Friday Review

Desika's haven of peace on the other side of the cauvery

The 14th century was a time of emotional upheaval for the Sri Vaishnava community, for the Srirangam temple was sacked by invading Muslim armies. When news came to Srirangam of the Muslim army’s progress towards the temple town, the Sri Vaishnavas in the temple, with great presence of mind, sent the utsava idols to safety, under the care of Pillai Lokacharya, and walled up the sanctum sanctorum. Death at the hands of the invaders was certain for those who stayed behind. And yet Sudarsana Suri, author of Srutaprakasika, a commentary on Ramanuja’s Sri Bhasyam, chose to stay back. But he had to ensure that his work survived the onslaught, and that the Visishtadvaita philosophy was preserved. So he urged Vedanta Desika to leave Srirangam, with the manuscript of Srutaprakasika. Desika was entrusted with a further responsibility - he had to take with him the two sons of Sudarsana Suri.

Desika left Srirangam. The journey was dangerous. To escape death at the hands of the invaders, Desika would often tell the boys to lie among the corpses and hold their breath, pretending to be dead. Sudarsana Suri and the others who had stayed behind were killed. But his two sons and his work on the Sribhashyam were saved, for Desika beat all odds to reach Karnataka safely.

Amidst all the sorrow and loss, the guiding hand of the Lord was still evident, for Desika had reached Satyagalam, a village in Karnataka, on the banks of the Cauvery. From Srirangam on the banks of the Cauvery, he was once again on the banks of the same river, albeit in a new place. But how could separation from Lord Ranganatha be compensated for? But here again, Divine will had brought Desika to Satyagalam where there was a temple for Lord Varadaraja and Perundevi Thayar, and not far away in Sivanasamudram there was a temple for Lord Ranganatha. Desika took up residence in Satyagalam.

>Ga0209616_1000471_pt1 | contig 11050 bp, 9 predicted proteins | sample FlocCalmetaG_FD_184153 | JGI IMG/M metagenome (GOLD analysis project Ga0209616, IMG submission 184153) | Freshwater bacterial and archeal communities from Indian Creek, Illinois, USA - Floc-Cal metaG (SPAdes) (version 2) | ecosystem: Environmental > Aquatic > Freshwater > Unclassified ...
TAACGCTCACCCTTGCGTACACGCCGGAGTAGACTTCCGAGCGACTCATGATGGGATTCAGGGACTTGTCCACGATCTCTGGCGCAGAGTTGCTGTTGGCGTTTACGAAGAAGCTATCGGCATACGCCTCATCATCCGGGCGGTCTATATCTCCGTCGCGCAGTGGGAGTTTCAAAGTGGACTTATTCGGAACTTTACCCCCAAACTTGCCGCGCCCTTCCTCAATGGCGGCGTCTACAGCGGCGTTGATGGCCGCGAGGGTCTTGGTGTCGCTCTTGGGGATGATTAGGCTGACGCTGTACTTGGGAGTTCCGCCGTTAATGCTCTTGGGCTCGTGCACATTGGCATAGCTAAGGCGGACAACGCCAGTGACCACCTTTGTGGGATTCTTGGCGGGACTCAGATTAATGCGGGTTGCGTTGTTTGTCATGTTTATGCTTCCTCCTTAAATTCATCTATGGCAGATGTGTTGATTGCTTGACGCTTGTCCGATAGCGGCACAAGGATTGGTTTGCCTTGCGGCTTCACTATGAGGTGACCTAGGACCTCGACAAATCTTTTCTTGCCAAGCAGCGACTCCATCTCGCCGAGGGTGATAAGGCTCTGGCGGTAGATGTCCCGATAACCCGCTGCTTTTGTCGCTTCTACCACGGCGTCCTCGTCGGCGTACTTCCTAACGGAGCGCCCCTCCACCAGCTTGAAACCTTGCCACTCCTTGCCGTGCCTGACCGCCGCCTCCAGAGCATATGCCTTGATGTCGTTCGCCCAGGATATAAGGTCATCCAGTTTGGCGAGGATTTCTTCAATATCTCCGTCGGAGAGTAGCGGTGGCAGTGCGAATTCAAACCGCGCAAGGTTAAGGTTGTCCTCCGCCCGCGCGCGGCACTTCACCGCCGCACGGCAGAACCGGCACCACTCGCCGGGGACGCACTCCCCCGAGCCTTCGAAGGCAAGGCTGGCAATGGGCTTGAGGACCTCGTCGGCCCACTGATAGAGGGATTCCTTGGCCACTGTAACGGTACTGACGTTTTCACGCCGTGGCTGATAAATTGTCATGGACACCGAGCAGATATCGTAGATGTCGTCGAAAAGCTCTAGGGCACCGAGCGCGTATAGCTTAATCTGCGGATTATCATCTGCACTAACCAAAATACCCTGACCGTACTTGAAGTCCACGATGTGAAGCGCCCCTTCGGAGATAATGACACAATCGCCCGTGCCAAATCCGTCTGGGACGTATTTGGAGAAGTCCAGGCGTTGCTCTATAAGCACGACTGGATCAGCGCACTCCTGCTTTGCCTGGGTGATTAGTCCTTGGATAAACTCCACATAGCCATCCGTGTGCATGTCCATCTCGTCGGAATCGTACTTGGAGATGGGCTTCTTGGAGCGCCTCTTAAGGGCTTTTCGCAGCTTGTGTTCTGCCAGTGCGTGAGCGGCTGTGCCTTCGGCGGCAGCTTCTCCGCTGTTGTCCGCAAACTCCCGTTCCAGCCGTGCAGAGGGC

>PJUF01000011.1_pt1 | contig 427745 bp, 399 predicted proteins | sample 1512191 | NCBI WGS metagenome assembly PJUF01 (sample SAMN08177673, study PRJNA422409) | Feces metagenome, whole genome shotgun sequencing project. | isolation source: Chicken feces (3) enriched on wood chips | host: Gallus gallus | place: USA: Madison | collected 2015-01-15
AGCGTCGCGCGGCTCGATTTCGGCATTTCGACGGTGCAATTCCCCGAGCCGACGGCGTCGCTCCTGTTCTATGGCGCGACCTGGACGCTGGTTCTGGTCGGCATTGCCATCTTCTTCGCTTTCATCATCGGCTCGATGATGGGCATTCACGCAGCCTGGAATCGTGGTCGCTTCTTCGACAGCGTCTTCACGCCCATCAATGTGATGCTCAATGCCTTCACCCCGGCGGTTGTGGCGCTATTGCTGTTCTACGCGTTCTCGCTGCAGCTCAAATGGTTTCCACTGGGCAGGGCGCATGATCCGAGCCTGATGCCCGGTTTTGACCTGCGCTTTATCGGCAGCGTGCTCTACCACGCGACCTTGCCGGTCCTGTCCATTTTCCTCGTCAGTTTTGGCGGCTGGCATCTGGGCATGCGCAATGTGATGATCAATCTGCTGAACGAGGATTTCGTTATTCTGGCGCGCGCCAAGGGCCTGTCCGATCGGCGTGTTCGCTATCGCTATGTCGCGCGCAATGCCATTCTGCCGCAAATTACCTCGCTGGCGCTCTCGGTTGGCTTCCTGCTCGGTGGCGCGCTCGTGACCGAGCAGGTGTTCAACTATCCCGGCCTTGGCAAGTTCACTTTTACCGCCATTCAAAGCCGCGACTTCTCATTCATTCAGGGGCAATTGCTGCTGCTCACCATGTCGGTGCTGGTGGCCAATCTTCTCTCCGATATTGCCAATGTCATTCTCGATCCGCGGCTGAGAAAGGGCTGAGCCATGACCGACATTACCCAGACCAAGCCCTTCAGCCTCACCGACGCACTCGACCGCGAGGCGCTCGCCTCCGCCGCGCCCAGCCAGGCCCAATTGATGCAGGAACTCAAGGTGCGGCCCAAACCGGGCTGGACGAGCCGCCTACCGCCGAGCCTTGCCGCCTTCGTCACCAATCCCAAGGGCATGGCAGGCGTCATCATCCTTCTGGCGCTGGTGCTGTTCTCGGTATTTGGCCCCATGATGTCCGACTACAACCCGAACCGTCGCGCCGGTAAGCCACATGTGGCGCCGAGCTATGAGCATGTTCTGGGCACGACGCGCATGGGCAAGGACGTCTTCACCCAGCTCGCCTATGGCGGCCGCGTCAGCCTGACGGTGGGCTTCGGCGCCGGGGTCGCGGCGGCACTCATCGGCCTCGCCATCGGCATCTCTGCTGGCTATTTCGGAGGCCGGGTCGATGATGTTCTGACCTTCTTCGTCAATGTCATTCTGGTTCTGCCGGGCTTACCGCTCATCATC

Satyagalam was conducive to Desika’s everyday routine. He had his bath in the Cauvery and observed his daily rites under a peepul tree. Every day as he returned home, a tortoise followed him. The tortoise expressed its wish to serve as the Acharya’s seat. The Acharya refused to use a living creature as a seat. One night in his dream, the Lord appeared and said that the tortoise was a good soul, and that the Acharya should oblige him. The next morning, Desika found that the tortoise had turned to stone! As instructed by the Lord, Desika began to use the koormasana when he performed his daily rites.

Despite having found a haven of safety and peace, Desika was troubled by the plight of Srirangam. He composed Abheetistava, a hymn addressed to Lord Ranganatha, urging Him to rid His devotees of their fears. When Srirangam was freed from the clutches of the invaders, Desika went back to the temple town. Those who had accompanied him returned to Chola Nadu, and some of them settled down in Rayampettai, near Tiruvaiyaru. To mark Desika’s stay in Satyagalam, almost every Vaishnava family of the village names a son Desikachar.

In 1929, Desika’s koormasana was brought to the temple by Abhinava Ranganatha Swamy of Parakala Mutt and installed there. But the temple itself fell into disrepair in course of time. It was renovated some years ago and now has regular worship. Apart from the Varadaraja and Perundevi thayar sannidhis, there is a separate enclosure for Poigaiazhwar, Bhoothathazhwar and Peiyazhwar. There is another sannidhi, where we find Nammazhwar, Ramanuja and Desika.

The utsava idol of Desika in Satyagalam is in a standing posture, whereas in all other temples, the Acharya’s utsava idol is in seated posture. Professor A. Srinivasaraghavachariar, in his foreword to D. Ramaswamy Iyengar’s English commentary on Abeetistava, writes that the standing posture in Satyagalam is probably because Desika “is ever ready to go back to Srirangam, the moment he has good news from there.”

n all utsava idols of Desika, his left hand holds a manuscript, and that is to remind us of the great service he rendered to the Sri Vaishnava community by saving the priceless Srutaprakasika.

While Desika’s birth star is Purattasi Sravanam, Desika festival is celebrated in Satyagalam to coincide with Aippasi Sravanam. Bhagavan Bhattar, the priest of the Satyagalam temple explains that this is because in Purattasi, devotees of Desika head to Thoopul, his place of birth. But having the celebration in Satyagalam in Aippasi, ensures the participation of thousands of devotees, who have a dip in the Cauvery and then proceed to the temple. This year the Vedanta Desika festival will be celebrated on November 13 in Satyagalam. Those who wish to contribute to the festival can contact Bhagavan Bhattar can be contacted at: 9741617905

Satyagalam is 70 kilometres from Mysore, and 10 kilometres from Kollegal.

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Printable version | Aug 22, 2022 5:29:12 pm |